The lecture would present perspectives on bioethanol from lignocellulosic feedstocks.


  1. Biofuels- Alternative Feedstocks and Conversion Processes, Editors-  Ashok Pandey, C Larroche, SC Ricke, CG Dussap & E Gnansounou, Academic Press, Elsevier Inc; San Diego, USA, p629 (2011) ISBN: 978-0-12-385099-7
  2. Handbook of Plant-Based Biofuels, Editor- Ashok Pandey, CRC Press, Francis & Taylors, Boca Raton, USA, p 297 (2008) ISBN 978-q-5602-2175-3
  3. Biofuels II, Special issue of Journal of Scientific & Industrial Research, Guest Editors- E Gnansounou, C Larroche and Ashok Pandey, 67(11), 837-1040 (2008) ISSN: 0022-4456
  4. Biofuels, Special issue of Journal of Scientific & Industrial Research, Guest Editors- C Larroche and Ashok Pandey, 64(11), 797-988 (2005) ISSN: 0022-4456

Ashok Pandey

Invited Talk: The system of PAS proteins (HIF and AhR) as an interface between environment and skin homeostasis @ Acharya Hall
Aug 13 @ 2:33 pm – 2:50 pm

andreyAndrey Panteleyev, Ph.D.
Vice Chair, Division of Molecular Biology, NBICS Centre-Kurchatov Institute, Moscow, Russia

The system of PAS proteins (HIF and AhR) as an interface between environment and skin homeostasis

Regulation of normal skin functions as well as etiology of many skin diseases are both tightly linked to the environmental impact. Nevertheless, molecular aspects of skin-environment communication and mechanisms coordinating skin response to a plurality of environmental stressors remain poorly understood.

Our studies along with the work of other groups have identified the family of PAS dimeric transcription factors as an essential sensory and regulatory component of communication between skin and the environment. This protein family comprises a number of hypoxia-induced factors (HIF-alpha proteins), aryl hydrocarbon receptor (AhR), AhR nuclear translocator (ARNT), and several proteins implicated in control of rhythmic processes (Clock, Period, and Bmal proteins). Together, various PAS proteins (and first of all ARNT – as the central dimerization partner in the family) control such pivotal aspects of cell physiology as drug/xenobiotic metabolism, hypoxic and UV light response, ROS activity, pathogen defense, overall energy balance and breathing pathways.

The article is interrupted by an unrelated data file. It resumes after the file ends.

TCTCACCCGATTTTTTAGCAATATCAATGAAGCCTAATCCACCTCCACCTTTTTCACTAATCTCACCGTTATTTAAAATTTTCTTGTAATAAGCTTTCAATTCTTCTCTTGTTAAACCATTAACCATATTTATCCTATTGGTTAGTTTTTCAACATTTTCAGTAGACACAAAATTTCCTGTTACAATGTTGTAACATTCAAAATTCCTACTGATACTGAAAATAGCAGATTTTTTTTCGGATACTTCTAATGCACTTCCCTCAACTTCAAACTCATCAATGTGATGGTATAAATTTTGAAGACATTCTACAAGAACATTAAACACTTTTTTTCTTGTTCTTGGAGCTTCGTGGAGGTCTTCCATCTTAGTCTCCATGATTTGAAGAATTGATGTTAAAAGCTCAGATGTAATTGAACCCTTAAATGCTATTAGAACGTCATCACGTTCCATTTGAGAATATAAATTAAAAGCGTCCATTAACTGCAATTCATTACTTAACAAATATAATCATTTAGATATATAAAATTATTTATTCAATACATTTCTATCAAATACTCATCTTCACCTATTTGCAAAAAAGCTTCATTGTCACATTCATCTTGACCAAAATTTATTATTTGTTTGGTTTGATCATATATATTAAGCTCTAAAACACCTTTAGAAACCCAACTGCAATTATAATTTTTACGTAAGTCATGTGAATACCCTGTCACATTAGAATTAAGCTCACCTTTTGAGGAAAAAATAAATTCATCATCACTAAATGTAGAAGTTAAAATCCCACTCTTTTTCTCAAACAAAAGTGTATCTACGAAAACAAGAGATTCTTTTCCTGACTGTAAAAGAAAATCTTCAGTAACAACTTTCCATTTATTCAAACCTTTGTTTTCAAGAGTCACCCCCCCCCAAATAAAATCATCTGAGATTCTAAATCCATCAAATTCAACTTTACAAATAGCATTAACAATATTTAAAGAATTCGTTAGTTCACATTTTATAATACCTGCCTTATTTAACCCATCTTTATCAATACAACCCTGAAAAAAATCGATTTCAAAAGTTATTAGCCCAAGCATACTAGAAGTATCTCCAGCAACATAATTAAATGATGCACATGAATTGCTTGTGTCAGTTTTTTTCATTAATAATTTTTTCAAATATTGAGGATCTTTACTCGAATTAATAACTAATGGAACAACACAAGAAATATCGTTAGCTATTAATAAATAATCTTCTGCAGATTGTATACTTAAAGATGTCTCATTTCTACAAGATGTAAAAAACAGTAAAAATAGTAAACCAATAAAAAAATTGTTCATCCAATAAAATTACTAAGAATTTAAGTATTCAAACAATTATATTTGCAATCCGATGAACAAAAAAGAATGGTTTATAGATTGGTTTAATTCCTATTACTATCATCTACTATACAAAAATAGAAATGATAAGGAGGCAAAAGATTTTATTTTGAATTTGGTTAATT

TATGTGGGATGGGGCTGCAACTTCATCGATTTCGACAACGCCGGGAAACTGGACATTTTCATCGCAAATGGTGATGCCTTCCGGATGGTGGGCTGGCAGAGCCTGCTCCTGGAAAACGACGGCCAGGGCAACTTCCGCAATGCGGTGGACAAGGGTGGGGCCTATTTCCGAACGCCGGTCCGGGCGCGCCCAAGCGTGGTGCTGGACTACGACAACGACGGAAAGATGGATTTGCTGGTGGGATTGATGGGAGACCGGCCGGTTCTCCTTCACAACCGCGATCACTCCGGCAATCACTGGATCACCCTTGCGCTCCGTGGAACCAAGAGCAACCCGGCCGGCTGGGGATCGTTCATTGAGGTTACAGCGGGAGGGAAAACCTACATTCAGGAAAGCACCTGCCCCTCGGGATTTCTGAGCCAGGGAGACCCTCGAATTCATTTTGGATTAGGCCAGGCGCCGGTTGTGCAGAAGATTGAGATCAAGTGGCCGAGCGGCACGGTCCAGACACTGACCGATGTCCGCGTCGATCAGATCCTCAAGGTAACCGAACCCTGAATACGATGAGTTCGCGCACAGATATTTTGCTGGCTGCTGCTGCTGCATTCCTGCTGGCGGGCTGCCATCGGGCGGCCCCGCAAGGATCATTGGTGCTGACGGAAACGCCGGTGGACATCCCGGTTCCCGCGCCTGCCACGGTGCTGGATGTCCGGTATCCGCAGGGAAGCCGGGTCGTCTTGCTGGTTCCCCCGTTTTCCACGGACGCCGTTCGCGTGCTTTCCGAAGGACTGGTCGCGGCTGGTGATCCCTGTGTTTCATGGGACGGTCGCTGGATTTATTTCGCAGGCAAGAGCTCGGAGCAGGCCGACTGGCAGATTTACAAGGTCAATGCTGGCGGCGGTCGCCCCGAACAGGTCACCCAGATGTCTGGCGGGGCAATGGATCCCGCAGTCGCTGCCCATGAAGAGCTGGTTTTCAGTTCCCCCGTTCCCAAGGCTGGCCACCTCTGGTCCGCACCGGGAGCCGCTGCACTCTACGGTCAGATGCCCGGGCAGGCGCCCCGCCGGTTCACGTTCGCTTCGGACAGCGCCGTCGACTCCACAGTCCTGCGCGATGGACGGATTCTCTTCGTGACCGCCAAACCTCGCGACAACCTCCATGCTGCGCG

In his presentation Dr. Panteleyev will focus on the role of ARNT activity and local hypoxia in control of keratinocyte differentiation and cornification. His recent work revealed that ARNT negatively regulates expression of late differentiation genes through modulation of amphiregulin expression and downstream alterations in activity of EGFR pathway. All these effects are highly dependent on epigenetic mechanisms such as histone deacetylation. Characterisation of hypoxia as a key microenvironmental factor in the skin and the role of HIF pathway in control of dermal vasculature and epidermal functions is another major focus of Dr. Panteleyev’s presentation.

In general, the studies of Dr. Panteleyev’s laboratory provide an insight into the PAS-dependent maintenance of skin homeostasis and point to the potential role of these proteins in pathogenesis of environmentally-modulated skin diseases such as barrier defects, desquamation abnormalities, psoriasis, etc.